Cover image for The secret of the wooden lady
Title:
The secret of the wooden lady
Author:
Keene, Carolyn.
Personal Author:
Publication Information:
New York : Grosset & Dunlap, [1995]

©1995
Physical Description:
176 pages : illustrations ; 20 cm.
Language:
English
Reading Level:
700 Lexile.
Program Information:
Accelerated Reader AR MG 4.9 5.0 5646.

Reading Counts RC 6-8 6.5 7 Quiz: 13116 Guided reading level: NR.
ISBN:
9780448095271
Format :
Book

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Summary

Summary

Adventure abounds on the Bonny Scot in Boston Harbor as Nancy Drew helps Captain Easterly uncover the mystery of his ghostly visitors. From the moment the clever young detective and her friends, Bess and George, take up residence on the old clipper ship they are confronted with fire, theft, and other dangerous situations. Nancy faces an additional challenge: to find a clue to the clipper's missing figurehead. If she is successful, it will help her lawyer father to trace the history of the Bonny Scot and establish a clear title to the ship for Captain Easterly. But strangely there are no records of the Bonny Scot's past. Why? And why has the prime suspect in the recent robbery at Bess Marvin's home followed the three girls to Boston?


Author Notes

Carolyn Keene was the pseudonym that Mildred Wirt Benson and Walter Karig used to write Nancy Drew books. The idea of Nancy Drew came from Edward Stratemeyer in 1929. He also had other series, that included the Hardy Boys, but he died in 1930 before the Nancy Drew series became famous. His daughters, Harriet and Edna, inherited his company and maintained Nancy Drew having Mildred Wirt Benson, the original Carolyn Keene, as the principal ghostwriter. During the Depression, they asked Benson to take a pay cut and she refused, which is when Karig wrote the books.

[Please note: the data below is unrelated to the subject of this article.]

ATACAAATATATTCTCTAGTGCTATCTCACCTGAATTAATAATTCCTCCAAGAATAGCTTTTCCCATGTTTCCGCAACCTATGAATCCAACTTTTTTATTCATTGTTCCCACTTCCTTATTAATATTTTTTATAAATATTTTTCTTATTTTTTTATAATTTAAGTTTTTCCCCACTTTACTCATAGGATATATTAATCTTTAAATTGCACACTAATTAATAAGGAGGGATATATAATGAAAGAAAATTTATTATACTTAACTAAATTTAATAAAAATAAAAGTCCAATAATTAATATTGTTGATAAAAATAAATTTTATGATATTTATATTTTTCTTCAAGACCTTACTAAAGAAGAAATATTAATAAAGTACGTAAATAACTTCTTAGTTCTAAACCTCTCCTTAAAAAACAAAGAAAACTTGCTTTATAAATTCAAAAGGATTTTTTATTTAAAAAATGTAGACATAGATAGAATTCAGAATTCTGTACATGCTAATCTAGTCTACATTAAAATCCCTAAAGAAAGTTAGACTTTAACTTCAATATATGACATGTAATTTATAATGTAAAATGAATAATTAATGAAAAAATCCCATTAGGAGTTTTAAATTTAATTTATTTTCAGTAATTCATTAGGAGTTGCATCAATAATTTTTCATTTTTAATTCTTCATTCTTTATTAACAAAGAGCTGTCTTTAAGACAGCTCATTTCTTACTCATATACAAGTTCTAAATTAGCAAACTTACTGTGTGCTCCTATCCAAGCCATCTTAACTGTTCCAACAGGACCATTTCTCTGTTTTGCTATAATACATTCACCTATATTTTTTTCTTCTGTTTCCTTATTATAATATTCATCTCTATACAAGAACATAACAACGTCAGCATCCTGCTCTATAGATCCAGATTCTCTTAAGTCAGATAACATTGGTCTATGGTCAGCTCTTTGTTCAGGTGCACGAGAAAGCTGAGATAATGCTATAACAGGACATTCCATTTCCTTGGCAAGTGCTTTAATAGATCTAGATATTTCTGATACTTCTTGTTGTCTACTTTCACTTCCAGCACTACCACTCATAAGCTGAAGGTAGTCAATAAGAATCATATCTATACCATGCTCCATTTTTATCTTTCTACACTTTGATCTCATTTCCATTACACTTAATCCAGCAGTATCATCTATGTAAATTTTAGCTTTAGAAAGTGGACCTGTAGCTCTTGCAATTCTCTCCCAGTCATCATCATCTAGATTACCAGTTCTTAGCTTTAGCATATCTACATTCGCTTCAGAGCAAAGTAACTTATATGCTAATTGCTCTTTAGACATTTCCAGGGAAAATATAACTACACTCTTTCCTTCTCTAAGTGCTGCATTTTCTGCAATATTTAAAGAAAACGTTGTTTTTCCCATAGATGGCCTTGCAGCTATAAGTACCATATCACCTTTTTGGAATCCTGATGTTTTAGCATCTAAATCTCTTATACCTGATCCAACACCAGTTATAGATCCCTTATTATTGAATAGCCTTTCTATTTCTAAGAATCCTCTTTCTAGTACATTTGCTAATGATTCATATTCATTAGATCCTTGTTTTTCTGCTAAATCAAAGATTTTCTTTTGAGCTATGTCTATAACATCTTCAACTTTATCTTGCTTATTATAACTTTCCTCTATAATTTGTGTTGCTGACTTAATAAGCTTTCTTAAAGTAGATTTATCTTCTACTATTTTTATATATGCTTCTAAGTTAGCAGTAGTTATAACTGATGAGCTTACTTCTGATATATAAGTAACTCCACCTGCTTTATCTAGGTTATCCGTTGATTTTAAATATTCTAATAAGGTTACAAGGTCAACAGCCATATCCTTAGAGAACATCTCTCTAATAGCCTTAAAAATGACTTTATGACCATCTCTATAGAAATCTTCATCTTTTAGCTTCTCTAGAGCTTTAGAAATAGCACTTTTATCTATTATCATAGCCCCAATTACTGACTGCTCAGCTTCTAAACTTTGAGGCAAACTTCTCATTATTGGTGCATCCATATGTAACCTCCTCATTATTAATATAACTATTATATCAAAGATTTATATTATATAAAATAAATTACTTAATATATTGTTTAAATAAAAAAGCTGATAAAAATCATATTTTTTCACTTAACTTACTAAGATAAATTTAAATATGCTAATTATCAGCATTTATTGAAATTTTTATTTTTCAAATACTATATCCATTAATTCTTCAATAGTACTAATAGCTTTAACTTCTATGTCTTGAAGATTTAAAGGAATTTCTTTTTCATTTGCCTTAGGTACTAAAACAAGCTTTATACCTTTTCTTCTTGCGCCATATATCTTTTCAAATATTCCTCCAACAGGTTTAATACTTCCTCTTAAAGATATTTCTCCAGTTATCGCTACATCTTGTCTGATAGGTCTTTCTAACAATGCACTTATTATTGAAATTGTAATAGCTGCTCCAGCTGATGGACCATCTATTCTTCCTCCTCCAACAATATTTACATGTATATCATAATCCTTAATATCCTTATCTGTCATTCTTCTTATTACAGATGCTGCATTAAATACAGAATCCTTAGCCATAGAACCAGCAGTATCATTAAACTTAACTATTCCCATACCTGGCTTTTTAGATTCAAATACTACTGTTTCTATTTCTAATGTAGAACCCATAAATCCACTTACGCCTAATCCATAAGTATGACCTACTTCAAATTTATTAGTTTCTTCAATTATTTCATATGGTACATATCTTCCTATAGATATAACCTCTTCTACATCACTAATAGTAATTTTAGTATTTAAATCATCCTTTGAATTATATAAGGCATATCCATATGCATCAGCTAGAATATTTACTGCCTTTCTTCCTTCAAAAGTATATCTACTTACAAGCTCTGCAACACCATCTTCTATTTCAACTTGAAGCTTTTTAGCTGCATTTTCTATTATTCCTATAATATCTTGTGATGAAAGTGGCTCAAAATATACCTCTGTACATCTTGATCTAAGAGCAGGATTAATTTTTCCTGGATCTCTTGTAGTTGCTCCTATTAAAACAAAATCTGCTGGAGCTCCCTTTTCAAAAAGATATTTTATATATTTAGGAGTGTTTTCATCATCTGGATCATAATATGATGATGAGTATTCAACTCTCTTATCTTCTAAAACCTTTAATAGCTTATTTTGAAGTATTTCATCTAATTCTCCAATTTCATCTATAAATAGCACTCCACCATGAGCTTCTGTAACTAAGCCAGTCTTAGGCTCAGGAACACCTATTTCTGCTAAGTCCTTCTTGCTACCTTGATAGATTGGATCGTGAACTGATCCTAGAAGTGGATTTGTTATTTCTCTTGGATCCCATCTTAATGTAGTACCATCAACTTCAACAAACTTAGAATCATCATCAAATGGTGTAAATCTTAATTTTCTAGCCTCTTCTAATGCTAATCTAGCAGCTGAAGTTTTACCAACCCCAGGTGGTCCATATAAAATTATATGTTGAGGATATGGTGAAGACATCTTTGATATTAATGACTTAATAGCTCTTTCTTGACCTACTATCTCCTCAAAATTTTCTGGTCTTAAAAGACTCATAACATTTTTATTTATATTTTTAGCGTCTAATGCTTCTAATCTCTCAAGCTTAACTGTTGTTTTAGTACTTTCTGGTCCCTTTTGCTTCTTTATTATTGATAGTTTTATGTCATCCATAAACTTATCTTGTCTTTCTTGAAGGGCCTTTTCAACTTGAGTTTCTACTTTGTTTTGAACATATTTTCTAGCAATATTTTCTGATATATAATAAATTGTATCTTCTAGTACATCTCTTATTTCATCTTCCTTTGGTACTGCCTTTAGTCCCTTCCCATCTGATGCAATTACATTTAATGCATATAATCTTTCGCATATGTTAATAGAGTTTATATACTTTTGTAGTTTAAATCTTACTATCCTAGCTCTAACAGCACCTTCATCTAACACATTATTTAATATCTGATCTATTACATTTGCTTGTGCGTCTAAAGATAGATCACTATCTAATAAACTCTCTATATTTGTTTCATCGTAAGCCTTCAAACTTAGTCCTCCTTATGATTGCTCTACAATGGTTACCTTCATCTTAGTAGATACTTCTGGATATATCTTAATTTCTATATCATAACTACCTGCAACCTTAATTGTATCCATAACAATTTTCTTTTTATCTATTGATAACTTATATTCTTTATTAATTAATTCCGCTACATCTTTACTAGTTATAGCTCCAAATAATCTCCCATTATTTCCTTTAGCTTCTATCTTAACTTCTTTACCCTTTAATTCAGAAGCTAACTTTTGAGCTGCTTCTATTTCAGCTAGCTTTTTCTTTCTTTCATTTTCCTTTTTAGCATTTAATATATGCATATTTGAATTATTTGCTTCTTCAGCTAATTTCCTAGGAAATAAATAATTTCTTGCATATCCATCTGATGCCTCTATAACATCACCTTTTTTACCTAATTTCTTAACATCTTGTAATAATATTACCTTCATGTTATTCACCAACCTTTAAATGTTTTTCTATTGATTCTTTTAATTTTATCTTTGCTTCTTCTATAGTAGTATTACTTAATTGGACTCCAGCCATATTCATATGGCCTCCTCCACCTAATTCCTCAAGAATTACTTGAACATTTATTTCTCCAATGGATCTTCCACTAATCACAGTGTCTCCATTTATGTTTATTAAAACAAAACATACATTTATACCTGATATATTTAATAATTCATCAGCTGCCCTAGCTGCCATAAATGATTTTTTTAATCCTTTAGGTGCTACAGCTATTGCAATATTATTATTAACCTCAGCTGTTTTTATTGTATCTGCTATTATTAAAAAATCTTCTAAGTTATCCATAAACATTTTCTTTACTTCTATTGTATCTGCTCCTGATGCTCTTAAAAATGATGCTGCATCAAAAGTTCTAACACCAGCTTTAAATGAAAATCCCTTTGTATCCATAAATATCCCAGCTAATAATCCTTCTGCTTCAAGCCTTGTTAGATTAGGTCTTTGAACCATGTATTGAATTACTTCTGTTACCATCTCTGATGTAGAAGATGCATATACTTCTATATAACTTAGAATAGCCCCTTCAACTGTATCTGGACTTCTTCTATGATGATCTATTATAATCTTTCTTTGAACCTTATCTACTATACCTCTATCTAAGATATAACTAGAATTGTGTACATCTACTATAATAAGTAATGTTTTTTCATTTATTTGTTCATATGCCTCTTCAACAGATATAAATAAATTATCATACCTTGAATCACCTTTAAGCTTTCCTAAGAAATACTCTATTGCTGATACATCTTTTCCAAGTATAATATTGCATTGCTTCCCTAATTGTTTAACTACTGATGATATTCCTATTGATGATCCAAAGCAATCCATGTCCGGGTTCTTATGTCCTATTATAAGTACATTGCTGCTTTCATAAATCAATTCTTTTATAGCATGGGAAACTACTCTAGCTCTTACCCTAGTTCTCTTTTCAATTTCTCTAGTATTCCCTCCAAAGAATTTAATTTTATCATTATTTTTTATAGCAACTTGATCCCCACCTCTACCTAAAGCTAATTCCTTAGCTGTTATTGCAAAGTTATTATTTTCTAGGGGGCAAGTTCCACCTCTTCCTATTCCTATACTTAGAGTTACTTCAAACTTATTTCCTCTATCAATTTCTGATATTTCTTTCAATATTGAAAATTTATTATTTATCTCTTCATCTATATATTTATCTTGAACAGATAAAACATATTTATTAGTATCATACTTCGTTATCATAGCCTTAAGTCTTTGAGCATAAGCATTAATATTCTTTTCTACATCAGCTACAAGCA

Karig's Nancy Drew books were Nancy's Mysterious Letter, The Sign of the Twisted Candles, and Password to Larkspur Lane. He was fired from writing more books because of his refusal to honor the request that he keep his work as Carolyn Keene a secret. He allowed the Library of Congress to learn of his authorship and his name appeared on their catalog cards. Afterwards, they rehired Benson and she wrote until her last Nancy Drew book (#30) was written in 1953, Clue of the Velvet Mask.

Harriet and Edna Stratemeyer also contributed to the Nancy Drew series. Edna wrote plot outlines for several of the early books and Harriet, who claimed to be the sole author, had actually outlined and edited nearly all the volumes written by Benson. The Stratemeyer Syndicate had begun to make its writers sign contracts that prohibited them from claiming any credit for their works, but Benson never denied her writing books for the series.

After Harriet's death in 1982, Simon and Schuster became the owners of the Stratemeyer Syndicate properties and in 1994, publicly recognized Benson for her work at a Nancy Drew conference at her alma mater, the University of Iowa. Now, Nancy Drew has several ghostwriters and artists that have contributed to her more recent incarnations.

(Bowker Author Biography)